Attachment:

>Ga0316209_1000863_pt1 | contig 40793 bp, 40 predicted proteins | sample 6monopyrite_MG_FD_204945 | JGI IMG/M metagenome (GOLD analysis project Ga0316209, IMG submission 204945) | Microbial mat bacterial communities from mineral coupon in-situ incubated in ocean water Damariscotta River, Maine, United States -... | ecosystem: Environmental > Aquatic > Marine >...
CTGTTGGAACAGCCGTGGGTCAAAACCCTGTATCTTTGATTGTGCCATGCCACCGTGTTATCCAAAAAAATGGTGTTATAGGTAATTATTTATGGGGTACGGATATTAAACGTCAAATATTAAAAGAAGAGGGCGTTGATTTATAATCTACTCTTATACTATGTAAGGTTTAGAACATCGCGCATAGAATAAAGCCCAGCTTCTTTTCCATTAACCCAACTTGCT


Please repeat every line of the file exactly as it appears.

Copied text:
>Ga0316209_1000863_pt1 | contig 40793 bp, 40 predicted proteins | sample 6monopyrite_MG_FD_204945 | JGI IMG/M metagenome (GOLD analysis project Ga0316209, IMG submission 204945) | Microbial mat bacterial communities from mineral coupon in-situ incubated in ocean water Damariscotta River, Maine, United States -... | ecosystem: Environmental > Aquatic > Marine >...
CTGTTGGAACAGCCGTGGGTCAAAACCCTGTATCTTTGATTGTGCCATGCCACCGTGTTATCCAAAAAAATGGTGTTATAGGTAATTATTTATGGGGTACGGATATTAAACGTCAAATATTAAAAGAAGAGGGCGTTGATTTATAATCTACTCTTATACTATGTAAGGTTTAGAACATCGCGCATAGAATAAAGCCCAGCTTCTTTTCCATTAACCCAACTTGCT